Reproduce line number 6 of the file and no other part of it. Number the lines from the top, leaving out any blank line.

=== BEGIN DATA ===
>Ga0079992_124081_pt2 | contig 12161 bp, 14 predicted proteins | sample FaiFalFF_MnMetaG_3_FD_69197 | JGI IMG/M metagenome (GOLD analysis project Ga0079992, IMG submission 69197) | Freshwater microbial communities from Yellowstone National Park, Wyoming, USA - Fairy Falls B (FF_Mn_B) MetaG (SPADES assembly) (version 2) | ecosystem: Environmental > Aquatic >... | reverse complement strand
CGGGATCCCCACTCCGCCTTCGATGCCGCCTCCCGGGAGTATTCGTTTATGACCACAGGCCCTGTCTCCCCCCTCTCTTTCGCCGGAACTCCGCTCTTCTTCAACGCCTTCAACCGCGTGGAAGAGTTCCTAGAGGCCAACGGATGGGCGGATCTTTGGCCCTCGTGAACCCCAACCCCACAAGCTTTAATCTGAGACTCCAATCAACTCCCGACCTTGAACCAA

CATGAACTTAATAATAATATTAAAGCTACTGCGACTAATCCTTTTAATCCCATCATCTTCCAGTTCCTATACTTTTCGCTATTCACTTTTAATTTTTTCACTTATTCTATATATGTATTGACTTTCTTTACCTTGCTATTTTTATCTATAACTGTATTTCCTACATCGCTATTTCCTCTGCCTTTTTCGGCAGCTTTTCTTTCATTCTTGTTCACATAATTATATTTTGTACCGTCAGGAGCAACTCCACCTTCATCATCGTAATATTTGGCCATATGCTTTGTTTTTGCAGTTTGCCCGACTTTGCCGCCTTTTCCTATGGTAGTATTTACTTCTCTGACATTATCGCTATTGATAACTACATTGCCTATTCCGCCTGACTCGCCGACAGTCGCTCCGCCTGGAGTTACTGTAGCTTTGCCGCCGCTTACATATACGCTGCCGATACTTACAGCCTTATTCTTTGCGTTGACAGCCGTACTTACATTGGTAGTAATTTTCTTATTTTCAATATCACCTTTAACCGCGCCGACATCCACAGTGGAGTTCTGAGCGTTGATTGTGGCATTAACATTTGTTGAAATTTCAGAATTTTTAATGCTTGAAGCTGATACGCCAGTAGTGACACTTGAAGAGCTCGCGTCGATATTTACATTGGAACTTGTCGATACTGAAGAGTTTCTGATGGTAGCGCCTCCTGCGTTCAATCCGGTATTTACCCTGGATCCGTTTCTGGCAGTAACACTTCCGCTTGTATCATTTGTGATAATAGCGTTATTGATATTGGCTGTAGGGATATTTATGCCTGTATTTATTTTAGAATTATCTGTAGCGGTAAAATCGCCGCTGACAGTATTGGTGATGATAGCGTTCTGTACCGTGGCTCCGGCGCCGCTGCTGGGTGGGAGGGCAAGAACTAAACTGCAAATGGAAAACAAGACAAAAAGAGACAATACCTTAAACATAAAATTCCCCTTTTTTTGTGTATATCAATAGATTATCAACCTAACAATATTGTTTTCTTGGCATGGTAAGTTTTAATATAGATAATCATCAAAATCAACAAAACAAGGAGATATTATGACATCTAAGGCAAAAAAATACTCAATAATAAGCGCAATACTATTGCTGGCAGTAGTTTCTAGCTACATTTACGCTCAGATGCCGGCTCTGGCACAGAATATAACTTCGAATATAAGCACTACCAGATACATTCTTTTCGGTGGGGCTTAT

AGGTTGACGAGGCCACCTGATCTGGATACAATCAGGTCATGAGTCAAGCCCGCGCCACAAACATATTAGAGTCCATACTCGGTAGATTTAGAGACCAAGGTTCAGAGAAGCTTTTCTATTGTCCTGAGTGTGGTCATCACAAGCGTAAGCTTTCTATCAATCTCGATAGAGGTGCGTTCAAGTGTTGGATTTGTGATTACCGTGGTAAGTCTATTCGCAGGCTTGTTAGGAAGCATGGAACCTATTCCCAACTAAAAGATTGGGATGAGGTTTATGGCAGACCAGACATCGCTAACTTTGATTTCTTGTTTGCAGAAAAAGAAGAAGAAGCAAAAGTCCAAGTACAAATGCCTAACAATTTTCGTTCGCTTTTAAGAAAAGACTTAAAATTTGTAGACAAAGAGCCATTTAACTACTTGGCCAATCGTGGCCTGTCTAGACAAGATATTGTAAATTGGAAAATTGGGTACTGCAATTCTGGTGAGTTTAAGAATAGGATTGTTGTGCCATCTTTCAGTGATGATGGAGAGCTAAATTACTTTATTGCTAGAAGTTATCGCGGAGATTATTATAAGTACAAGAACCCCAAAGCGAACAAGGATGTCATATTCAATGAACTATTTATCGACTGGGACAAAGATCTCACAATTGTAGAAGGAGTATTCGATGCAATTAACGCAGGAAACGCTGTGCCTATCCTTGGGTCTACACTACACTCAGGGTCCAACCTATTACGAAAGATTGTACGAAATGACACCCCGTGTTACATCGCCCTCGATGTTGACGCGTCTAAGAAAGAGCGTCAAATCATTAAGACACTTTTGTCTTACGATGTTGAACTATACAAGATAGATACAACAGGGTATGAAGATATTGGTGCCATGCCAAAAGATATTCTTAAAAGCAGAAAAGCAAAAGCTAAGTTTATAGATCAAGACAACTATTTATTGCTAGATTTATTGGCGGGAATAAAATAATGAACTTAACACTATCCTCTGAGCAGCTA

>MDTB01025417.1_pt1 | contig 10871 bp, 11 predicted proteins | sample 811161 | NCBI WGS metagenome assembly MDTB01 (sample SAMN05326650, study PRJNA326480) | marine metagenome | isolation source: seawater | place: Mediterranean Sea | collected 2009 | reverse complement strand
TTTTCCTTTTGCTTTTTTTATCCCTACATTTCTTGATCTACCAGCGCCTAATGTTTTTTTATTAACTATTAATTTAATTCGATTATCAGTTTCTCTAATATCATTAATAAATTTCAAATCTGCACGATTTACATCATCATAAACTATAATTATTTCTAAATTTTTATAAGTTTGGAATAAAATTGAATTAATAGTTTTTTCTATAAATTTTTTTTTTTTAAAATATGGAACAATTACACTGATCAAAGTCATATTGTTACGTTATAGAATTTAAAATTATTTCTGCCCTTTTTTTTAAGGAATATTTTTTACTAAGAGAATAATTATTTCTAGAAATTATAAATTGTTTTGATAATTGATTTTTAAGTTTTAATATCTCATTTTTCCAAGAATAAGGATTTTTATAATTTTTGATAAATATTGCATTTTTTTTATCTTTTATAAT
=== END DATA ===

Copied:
TTTTCCTTTTGCTTTTTTTATCCCTACATTTCTTGATCTACCAGCGCCTAATGTTTTTTTATTAACTATTAATTTAATTCGATTATCAGTTTCTCTAATATCATTAATAAATTTCAAATCTGCACGATTTACATCATCATAAACTATAATTATTTCTAAATTTTTATAAGTTTGGAATAAAATTGAATTAATAGTTTTTTCTATAAATTTTTTTTTTTTAAAATATGGAACAATTACACTGATCAAAGTCATATTGTTACGTTATAGAATTTAAAATTATTTCTGCCCTTTTTTTTAAGGAATATTTTTTACTAAGAGAATAATTATTTCTAGAAATTATAAATTGTTTTGATAATTGATTTTTAAGTTTTAATATCTCATTTTTCCAAGAATAAGGATTTTTATAATTTTTGATAAATATTGCATTTTTTTTATCTTTTATAAT